Both pat and melaniejane take COVID very seriously, which was much appreciated by Mara and me. Masks are required – and enforced – in public areas, as they should be. A haven for musicians and artists, the owners organize the Steel Bridge Songfest, as well as two other singer-songwriter events each year. For now, they’re virtual, and mAcdonald, who you may remember from Timbuk3, the band behind the ‘80s mega hit "The Future’s So Bright, I Gotta Wear Shades," has transformed his studios into a virtual video hub. COVID is certainly changing the way the Holiday does business, but like the rest of Door County, it’s adapting to this new reality.

All the way on the other end of the peninsula on Washington Island, you’ll find a very different experience at the Sunset Resort. This quaint, Scandinavian-inspired inn is retro, too, but in a different way. Generations of family have kept it running, and with its common lounge and library, it feels more like your grandma’s house. It’s known for its Icelandic pancakes, which are pretty much crepes, but those are now delivered on disposable plates. Each room gets its own spread out table in the lobby to dine or relax, but we opted to bring our food back to the room for breakfast in bed.

But the draw for us was the primo view of, as you might expect, the Door County sunset. With an unobstructed view to the west, the resort offers its own private, swimmable beach, fire pits and plenty of chairs for watching the sun go down. It’s a beautiful way on a beautiful island to end the day.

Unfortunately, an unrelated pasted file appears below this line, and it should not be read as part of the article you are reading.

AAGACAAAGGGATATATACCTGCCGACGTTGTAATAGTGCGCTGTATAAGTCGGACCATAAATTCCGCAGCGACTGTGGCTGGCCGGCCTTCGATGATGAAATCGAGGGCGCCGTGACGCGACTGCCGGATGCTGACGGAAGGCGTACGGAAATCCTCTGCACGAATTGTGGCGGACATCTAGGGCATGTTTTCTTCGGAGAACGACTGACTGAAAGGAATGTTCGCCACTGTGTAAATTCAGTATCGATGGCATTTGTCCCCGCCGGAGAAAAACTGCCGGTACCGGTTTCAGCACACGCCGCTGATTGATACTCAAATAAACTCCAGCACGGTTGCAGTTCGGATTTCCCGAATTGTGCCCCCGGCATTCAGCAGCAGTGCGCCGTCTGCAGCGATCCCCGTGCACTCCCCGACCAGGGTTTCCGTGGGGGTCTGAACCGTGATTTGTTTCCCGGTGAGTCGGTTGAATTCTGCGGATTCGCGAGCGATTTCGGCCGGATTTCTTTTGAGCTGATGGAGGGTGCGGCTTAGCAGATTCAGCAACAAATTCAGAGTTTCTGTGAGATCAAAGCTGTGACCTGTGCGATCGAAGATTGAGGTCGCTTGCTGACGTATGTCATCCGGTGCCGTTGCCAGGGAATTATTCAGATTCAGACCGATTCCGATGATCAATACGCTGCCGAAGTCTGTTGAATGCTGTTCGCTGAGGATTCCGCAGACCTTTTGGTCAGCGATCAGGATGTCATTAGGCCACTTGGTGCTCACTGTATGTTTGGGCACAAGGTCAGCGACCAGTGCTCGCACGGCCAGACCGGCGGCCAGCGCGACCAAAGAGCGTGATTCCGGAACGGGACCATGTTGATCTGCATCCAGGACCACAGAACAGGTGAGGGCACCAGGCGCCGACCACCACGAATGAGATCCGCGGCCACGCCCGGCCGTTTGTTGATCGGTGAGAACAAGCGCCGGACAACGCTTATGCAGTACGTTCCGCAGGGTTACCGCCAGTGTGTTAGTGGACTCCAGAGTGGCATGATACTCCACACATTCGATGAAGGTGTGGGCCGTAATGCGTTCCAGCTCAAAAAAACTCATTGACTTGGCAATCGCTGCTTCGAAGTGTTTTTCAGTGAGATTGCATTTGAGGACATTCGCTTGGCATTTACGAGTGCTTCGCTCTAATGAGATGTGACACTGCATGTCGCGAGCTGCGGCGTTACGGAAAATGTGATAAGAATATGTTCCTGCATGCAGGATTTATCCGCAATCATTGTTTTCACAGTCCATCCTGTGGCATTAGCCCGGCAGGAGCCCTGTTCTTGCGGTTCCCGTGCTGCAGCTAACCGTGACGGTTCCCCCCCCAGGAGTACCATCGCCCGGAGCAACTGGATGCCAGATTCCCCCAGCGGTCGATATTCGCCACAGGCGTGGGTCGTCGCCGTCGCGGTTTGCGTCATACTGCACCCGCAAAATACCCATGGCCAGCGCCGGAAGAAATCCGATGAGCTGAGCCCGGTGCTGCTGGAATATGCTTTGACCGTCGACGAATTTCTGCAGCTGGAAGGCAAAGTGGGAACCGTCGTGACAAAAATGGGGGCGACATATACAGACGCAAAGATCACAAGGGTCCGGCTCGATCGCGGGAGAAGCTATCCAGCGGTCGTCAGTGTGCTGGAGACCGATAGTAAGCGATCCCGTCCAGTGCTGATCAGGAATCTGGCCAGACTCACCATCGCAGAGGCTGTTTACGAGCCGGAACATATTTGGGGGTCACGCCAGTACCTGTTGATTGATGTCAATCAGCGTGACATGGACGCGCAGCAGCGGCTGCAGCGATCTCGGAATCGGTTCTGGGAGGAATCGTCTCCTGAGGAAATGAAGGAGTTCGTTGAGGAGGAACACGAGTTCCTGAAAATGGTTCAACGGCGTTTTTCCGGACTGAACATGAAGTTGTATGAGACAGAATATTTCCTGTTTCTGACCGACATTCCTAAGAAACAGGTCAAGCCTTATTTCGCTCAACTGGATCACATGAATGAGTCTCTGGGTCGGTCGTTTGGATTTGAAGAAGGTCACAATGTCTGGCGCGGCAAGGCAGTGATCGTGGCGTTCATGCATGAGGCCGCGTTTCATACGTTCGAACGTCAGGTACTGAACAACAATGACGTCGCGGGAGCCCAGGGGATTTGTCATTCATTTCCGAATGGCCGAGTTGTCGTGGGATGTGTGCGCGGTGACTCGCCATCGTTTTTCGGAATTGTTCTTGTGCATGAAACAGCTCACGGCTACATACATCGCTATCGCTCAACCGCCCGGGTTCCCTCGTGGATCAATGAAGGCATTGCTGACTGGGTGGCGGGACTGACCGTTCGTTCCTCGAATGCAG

With some of the traditional Door County opportunities off the table, you just have to get creative. We found the perfect mix of outdoor activities and light shopping, all of which felt as responsible as can be.

We found the most adventurous part of our trip to a two-hour Segway tour, which stretched into three hours, hosted by Segway The Door. Starting in Sturgeon Bay, our competent, friendly guide, Linda, taught our small group how to operate these unique machines. Mara, at 11, is just on the cusp of being old enough to ride, but Karen was patient and stayed with her to help her safe. We rode to the canal and the picturesque Sturgeon Bay Lighthouse on the remote east end of Sturgeon Bay, staying mostly on rural country roads. The entire experience felt both safe and thrilling, one that Mara will never forget.

We also took a free hike at the Door County Land Trust’s Sturgeon Bay Ship Canal Nature Preserve, and we had the trail completely to ourselves. We found it easy, quiet and scenic, spotting tons of monarch butterflies as we walked to the canal and back.